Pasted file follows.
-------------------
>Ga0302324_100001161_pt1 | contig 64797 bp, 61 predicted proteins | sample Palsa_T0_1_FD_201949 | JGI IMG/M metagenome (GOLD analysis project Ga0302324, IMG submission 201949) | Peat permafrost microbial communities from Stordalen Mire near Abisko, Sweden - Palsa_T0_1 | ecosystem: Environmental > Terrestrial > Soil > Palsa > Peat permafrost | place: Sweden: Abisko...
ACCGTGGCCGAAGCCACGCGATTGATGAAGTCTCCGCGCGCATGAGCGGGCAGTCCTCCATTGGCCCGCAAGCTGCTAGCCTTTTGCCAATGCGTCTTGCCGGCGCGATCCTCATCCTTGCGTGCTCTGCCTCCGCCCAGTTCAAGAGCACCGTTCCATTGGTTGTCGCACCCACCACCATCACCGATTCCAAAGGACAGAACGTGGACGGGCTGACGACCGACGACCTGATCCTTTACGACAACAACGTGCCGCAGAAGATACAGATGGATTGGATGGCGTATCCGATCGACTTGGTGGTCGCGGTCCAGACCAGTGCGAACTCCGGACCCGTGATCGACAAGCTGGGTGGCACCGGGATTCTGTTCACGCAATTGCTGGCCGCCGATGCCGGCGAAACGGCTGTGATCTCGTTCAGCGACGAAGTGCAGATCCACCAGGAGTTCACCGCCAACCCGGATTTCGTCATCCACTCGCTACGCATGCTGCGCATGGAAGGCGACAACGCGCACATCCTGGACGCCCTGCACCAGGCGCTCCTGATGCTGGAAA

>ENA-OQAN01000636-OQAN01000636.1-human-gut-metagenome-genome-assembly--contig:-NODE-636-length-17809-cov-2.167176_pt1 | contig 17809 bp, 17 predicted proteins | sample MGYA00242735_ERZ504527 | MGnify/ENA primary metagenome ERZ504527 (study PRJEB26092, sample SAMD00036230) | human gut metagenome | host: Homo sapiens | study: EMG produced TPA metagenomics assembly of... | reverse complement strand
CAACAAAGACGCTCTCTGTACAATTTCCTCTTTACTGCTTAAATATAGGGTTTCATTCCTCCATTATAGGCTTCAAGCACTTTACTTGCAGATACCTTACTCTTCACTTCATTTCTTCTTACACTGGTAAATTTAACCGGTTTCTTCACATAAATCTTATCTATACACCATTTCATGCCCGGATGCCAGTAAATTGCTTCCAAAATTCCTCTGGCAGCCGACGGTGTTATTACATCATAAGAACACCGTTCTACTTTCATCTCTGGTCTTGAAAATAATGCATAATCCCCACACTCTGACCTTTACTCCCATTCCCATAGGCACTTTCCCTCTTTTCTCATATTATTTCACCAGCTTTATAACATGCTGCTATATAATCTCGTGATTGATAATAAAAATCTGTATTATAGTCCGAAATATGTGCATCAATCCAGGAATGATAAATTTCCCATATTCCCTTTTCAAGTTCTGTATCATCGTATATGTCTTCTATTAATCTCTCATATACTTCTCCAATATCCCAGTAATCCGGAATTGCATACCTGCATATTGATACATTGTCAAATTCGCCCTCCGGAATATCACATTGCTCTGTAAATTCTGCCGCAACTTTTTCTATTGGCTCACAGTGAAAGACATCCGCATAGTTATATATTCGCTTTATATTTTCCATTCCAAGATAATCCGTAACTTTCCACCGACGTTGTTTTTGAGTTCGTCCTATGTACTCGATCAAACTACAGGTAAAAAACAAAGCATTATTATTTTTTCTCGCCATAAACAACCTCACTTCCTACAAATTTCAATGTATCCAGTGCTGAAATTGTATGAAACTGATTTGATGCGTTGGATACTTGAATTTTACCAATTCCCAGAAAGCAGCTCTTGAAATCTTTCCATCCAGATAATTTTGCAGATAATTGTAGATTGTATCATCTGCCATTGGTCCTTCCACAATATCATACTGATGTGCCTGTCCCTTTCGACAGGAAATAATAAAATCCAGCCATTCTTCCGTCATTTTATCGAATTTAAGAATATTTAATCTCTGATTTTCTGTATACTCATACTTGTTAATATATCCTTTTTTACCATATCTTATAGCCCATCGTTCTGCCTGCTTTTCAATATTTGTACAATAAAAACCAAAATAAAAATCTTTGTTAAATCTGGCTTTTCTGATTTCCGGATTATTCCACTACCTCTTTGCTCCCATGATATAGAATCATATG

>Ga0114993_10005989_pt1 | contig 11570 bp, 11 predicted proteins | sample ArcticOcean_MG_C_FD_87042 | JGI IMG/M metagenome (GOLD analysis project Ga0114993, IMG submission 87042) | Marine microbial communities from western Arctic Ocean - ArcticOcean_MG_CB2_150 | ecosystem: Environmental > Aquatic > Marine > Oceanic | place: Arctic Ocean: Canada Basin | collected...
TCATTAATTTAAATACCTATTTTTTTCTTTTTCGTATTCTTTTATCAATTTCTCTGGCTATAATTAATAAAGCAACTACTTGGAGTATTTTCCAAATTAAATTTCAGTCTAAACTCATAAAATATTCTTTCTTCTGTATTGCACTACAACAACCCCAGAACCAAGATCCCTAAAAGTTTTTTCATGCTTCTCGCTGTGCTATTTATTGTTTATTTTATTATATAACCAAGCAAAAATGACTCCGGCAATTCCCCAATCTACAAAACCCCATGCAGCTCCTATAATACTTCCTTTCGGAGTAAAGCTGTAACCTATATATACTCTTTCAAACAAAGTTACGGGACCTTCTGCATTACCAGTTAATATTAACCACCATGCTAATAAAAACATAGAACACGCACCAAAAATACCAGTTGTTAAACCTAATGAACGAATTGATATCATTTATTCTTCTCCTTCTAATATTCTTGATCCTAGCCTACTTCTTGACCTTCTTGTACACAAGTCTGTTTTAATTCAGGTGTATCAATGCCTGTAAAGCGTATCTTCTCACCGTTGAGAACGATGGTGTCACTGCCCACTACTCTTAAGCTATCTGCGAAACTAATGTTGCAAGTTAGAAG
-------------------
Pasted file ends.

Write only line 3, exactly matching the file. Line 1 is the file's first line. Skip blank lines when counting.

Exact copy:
>ENA-OQAN01000636-OQAN01000636.1-human-gut-metagenome-genome-assembly--contig:-NODE-636-length-17809-cov-2.167176_pt1 | contig 17809 bp, 17 predicted proteins | sample MGYA00242735_ERZ504527 | MGnify/ENA primary metagenome ERZ504527 (study PRJEB26092, sample SAMD00036230) | human gut metagenome | host: Homo sapiens | study: EMG produced TPA metagenomics assembly of... | reverse complement strand